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Review: Maddie & Tae Tell the Bros to Shut Up and Fish on ‘Start Here’

Maddie and Tae
SPIN Rating: 7 of 10
Release Date: August 17, 2015
Label: Big Machine

Part protest, and part indulgence in what they’re protesting, Maddie & Tae’s summer 2014 debut provocation, “Girl in a Country Song,” gently poked fun at the casual misogyny of commercial country by inverting its most hallowed symbols: bikini tops, cut-off jeans, carefree tailgates. Eventually it became popular enough to get airplay without irony alongside the very songs it mocked. For some, “Girl in a Country Song” was a clever distraction from the overwhelming majority of dude voices on contemporary country radio. For others, it was a wake-up call.

Apart from their breakthrough single, the pair’s first full-length steers clear of any big-mouthed statements, focusing instead on the small challenges and goofy struggles of navigating late adolescence. After all, the duo of 20-year-old Madison Marlow and 19-year-old Taylor Dye first met each other at 15 and moved to Nashville to be singer-songwriters shortly after graduating high school.

Comprised of radio-friendly pop-rock and Dixie Chicks-inspired mid-tempo ballads, Start Here speaks loudest with its small-scale anecdotes of teenage mishaps and first-time thrills. They sneer at sweet-talking city boys in “Shut Up and Fish” and celebrate the rush of a first embrace on “Right Here Right Now.” “Just keep on climbin’ though the ground might shake,” Marlow and Dye sing on “Fly.” Indeed, the operational metaphor on Start Here is the notion of taking flight and the necessary risks that come with it, which occasionally include falling down.

With their subtle feminism and down-to-earth humor, Maddie & Tae often feel like makeshift mentors, providing aspirational advice wrapped in country tropes. “There ain’t no shame reachin’ out for the next dream,” they sing on album opener “Waitin’ on a Plane,” in the carefree harmony that’s quickly becoming their trademark. Ten songs later, they’re still providing Hallmark-worthy advice: “It’s the road you gotta take to get where you’re goin,” they preach on “Downside of Growin’ Up.” On that song, Dye and Marlow finally face the consequences of their small-town scheming: “Pack your bags and hug your mom / Been dreamin’ bout leavin’ for so long,” finally culminating in, “You start to cry as you crank the truck.” Start Here does a great job of cataloging the highs and lows of early milestones: first kisses, first breakups, leaving home for the first time.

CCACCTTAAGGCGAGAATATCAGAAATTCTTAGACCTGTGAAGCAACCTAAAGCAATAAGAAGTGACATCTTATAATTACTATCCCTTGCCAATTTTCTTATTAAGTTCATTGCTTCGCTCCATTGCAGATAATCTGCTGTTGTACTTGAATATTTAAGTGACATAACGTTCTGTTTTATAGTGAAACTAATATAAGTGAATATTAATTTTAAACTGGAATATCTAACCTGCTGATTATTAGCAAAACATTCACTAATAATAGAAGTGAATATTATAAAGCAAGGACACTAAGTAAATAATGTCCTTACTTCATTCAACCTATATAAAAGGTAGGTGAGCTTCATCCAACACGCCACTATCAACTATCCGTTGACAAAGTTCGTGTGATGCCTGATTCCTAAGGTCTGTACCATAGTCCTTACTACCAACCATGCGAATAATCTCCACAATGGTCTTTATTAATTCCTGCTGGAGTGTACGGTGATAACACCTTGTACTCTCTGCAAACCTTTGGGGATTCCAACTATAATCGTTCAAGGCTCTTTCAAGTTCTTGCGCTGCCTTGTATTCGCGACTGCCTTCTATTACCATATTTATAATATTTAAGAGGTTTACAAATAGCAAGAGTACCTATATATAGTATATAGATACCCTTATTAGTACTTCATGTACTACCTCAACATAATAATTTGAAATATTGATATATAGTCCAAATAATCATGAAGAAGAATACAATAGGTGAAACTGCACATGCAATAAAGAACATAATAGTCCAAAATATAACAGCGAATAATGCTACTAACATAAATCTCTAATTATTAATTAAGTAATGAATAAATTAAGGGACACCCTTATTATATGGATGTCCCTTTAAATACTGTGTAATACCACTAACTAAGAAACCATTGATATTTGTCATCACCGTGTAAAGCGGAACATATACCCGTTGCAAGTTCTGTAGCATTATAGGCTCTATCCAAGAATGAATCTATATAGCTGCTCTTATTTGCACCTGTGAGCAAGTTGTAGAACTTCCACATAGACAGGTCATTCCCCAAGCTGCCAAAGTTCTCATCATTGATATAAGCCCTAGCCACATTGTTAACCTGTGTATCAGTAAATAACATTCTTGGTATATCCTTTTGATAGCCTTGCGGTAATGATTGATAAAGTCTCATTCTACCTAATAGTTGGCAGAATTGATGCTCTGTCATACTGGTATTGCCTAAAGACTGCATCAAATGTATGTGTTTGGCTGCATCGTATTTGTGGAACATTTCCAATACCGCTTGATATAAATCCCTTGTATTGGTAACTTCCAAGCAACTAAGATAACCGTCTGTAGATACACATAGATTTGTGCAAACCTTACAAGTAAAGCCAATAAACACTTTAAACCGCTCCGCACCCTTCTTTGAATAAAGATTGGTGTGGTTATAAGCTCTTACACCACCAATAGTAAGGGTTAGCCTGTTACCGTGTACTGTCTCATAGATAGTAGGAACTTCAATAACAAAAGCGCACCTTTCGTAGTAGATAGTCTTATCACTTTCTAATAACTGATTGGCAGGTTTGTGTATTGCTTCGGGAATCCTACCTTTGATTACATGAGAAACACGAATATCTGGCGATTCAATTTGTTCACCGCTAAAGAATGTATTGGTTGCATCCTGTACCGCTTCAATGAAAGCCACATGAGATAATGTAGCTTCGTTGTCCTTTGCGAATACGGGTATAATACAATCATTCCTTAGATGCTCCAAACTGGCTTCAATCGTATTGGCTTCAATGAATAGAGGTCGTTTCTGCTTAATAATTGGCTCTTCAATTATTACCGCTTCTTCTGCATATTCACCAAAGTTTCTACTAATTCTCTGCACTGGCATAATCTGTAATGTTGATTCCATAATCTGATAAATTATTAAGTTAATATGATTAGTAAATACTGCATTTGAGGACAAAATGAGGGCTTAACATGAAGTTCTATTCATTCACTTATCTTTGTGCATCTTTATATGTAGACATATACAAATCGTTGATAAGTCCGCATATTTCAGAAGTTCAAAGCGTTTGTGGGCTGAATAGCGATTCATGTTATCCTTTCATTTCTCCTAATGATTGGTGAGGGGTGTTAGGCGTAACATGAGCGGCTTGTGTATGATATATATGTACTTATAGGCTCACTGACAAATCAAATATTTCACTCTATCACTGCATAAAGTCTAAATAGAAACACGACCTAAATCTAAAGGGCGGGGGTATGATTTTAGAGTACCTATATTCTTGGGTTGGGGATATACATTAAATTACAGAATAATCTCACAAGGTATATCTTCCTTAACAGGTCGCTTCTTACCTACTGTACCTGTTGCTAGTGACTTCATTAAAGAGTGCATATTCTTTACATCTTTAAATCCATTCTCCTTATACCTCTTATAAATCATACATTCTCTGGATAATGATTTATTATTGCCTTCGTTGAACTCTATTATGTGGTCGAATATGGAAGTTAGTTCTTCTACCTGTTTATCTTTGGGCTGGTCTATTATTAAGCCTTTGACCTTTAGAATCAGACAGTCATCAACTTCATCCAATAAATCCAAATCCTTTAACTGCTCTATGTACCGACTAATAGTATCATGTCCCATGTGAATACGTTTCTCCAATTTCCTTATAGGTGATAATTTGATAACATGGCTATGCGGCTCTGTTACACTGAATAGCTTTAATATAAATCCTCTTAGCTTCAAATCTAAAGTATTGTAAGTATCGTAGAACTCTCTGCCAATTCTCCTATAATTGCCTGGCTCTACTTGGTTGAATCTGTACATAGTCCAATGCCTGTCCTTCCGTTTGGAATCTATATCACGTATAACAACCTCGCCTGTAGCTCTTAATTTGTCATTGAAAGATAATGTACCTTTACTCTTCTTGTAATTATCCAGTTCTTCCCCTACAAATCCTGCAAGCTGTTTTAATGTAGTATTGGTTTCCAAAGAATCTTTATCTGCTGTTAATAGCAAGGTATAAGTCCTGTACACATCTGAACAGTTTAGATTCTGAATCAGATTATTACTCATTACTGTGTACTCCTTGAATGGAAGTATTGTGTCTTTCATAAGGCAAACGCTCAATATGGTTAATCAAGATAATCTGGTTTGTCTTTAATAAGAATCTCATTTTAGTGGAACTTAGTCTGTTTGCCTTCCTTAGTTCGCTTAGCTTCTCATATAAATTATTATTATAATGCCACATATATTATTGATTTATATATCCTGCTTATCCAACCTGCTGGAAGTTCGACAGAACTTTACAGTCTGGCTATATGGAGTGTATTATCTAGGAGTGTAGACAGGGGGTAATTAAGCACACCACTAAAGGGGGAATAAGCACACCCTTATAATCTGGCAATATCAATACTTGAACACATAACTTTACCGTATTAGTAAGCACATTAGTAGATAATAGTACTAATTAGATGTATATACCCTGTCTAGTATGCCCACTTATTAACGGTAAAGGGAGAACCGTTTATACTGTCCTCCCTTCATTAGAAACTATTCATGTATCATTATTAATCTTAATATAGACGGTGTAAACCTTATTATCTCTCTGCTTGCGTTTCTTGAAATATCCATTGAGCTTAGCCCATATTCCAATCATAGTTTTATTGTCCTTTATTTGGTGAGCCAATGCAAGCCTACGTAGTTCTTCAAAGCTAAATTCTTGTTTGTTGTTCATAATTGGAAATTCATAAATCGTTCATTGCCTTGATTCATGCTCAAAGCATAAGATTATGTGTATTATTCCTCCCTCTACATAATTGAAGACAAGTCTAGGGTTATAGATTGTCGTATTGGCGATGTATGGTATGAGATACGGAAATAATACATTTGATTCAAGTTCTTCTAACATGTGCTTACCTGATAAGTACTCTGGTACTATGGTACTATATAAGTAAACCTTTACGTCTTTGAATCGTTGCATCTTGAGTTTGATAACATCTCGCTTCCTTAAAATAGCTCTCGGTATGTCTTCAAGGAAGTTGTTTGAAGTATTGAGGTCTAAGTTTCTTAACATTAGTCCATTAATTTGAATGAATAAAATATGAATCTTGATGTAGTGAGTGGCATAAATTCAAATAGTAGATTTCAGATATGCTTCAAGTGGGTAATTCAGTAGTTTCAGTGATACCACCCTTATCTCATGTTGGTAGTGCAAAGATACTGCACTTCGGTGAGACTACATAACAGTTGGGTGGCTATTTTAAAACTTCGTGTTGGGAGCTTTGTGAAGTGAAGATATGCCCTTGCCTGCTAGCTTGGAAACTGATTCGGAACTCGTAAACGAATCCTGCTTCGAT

Maddie & Tae’s emergence conveniently arrives in the wake of Taylor Swift’s departure from country, a 2015 radio landscape still dominated by male-driven nostalgic remembrances of tailgates past. Maddie & Tae, who happen to be signed to the same label as Swift, provide a much-needed teen-girl perspective to mainstream country, an outlook that’s far less interested in the genre’s too-frequent celebration of the status quo. “There’s a lot to see from a windshield view,” they sing on “No Place Like You.” Start Here is about coming to learn that it’s all worth seeing.